Update on slink and casualty stock collections

// Animal Welfare

Traditional slink disposal services have stopped in many areas and industry bodies are urging farmers to put plans in place to correctly deal with losses over lambing and calving.

Federated Farmers has put together a helpful advisory on slink and casualty animal pick-up and on-farm disposal (see below) and Beef + Lamb New Zealand asks farmers follow the advisory.

The correct handling and disposal of casualty stock is important and this includes storing stock to be collected well inside the farm gate and out of sight. Transport casualty stock in a sensitive manner and explore options for carcass disposal within local areas before they are needed.

Slink and casualty animal pickups: Updated advisory

Calf and Lamb Slink Skins – North Island
This collection service is understood to be running normally in the North Island, and your slink collector can be contacted for any changes.

Calf and Lamb Slink Skins – South Island
The Wallace Group is the sole remaining processor of Calf and Lamb Slink Skins in the South Island - they are considering the viability of these collection services. Please call them for collection updates in your area on 03 38 43260.

Casualty Cows – North and South Islands
We understand that casualty cow collection services will be operating this year. Rendering operations are continuing in the South Island. Collection fees for Casualty Cows have risen substantially in some areas of New Zealand. You will need to confirm prices with your collection service.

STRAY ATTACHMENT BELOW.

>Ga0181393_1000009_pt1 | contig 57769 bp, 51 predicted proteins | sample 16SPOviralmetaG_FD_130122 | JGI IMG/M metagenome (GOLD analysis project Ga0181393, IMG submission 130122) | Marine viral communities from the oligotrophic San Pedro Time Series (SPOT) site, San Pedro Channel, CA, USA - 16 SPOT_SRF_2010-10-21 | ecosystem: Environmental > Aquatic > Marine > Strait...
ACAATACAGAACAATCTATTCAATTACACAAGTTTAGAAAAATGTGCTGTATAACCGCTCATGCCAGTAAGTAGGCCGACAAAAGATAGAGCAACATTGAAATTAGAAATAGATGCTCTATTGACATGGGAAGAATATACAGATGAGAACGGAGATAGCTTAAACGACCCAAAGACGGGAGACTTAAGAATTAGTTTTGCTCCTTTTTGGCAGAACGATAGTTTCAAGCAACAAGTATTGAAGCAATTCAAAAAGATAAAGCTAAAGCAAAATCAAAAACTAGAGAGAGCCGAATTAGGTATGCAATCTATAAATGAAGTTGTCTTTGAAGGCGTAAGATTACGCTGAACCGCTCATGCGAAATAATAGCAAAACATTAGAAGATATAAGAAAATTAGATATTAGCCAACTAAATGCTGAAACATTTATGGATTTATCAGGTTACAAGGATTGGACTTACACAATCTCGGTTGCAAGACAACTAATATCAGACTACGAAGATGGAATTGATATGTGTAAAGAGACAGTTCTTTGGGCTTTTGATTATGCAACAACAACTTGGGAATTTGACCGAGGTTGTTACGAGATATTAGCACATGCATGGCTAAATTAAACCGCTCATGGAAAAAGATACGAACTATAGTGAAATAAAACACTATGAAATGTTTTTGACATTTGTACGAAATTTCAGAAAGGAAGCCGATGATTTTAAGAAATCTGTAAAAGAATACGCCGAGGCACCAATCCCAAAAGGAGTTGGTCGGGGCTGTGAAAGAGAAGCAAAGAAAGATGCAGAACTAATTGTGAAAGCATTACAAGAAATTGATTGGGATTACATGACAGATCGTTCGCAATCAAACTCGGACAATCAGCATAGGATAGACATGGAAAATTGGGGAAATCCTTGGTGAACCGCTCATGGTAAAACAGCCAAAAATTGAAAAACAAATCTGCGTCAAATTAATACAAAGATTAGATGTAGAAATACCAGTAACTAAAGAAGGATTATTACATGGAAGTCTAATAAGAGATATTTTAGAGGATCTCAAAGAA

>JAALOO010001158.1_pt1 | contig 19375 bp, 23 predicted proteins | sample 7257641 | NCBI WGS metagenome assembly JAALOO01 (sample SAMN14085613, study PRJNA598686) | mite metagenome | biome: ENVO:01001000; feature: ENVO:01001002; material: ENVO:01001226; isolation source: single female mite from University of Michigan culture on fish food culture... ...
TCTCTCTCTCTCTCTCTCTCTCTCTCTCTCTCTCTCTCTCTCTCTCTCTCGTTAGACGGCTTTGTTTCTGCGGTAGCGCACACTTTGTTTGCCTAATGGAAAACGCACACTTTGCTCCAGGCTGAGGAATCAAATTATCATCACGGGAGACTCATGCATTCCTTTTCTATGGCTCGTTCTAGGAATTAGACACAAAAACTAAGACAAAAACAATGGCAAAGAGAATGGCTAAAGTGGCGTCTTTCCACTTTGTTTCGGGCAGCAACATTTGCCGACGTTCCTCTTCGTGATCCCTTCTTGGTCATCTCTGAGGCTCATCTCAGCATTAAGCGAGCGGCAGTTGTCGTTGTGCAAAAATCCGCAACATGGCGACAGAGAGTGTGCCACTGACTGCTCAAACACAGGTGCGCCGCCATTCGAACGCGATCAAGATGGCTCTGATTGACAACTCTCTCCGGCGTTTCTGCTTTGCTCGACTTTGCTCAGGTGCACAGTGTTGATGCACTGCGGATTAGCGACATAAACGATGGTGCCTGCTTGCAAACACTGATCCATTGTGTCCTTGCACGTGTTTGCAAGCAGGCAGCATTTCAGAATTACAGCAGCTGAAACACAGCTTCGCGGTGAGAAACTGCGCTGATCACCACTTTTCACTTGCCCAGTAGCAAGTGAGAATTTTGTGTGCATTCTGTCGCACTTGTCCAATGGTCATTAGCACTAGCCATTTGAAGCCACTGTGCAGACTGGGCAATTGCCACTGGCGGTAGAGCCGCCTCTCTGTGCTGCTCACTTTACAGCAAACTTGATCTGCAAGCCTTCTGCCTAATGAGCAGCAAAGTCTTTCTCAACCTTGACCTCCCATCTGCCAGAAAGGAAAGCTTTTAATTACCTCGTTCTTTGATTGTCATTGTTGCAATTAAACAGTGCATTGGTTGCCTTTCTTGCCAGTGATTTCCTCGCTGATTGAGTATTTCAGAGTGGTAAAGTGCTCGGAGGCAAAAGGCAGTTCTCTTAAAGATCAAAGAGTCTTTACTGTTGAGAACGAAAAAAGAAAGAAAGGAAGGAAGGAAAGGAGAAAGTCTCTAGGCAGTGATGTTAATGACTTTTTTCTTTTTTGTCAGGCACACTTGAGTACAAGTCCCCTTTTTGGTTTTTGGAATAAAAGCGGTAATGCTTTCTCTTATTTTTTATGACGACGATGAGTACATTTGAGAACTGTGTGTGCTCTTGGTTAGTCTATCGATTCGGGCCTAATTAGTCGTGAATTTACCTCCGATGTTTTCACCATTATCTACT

Farmer options
Please carefully consider appropriate disposal methods for the disposal of dead animals available to you. The farming sector gained huge public respect through the COVID-19 lockdown. It is important that individual farmers retain the respect of their peers and the livestock sector maintaining the respect of the public.

Pick Ups

  • If rendering services are still available in your area, where possible please use this service.
  • We suggest you talk to your neighbors and farmers in your area, work together on suitable solutions.
  • If pet food services are available in your area (limited regions), it may be possible to plan ahead and use these services.
  • If collection is not a viable option please carefully consider and choose the most appropriate method(s) to responsibly dispose of slinks, and casualty animals.

Approved Landfills
Secure and appropriate transportation of dead animals to approved landfill facilities may be an option. You will need to identify and confirm that a local landfill site will accept your waste before considering this option. Odour, visual effects, and containment of waste will need to be managed during transportation.

On-Farm Disposal
If on-farm disposal of slinks and casualty cows is required then, again consider your options. DairyNZ has a generic fact sheet which may be of use. 

On-farm Burial
There are areas of your farm where burial may not be appropriate due to a high-water table, soil types, and/or proximity to waterways. Local and Regional bylaws may also apply, so you will also need to check with your local council.

Small diggers can be hired to assist. Cover deadstock with soil regularly or tarpaulins so that odour and visual effects are managed.

This is a relatively new option available to farmers, however, it needs to be done correctly with the right set up to avoid problems. The end product cannot be spread on pasture. See the DairyNZ website for more information. 

Burning may be an option, Burning is prohibited by some regional councils and other regional councils have rules governing the burning of animal carcasses, particularly around proximity to housing and sensitive areas (more than 100m away) and offensive smells drifting beyond your property boundary (refer to your Regional Council – the first place to look is in their Air Quality Plan if they have one)

Your industry bodies will keep you updated as more information becomes available.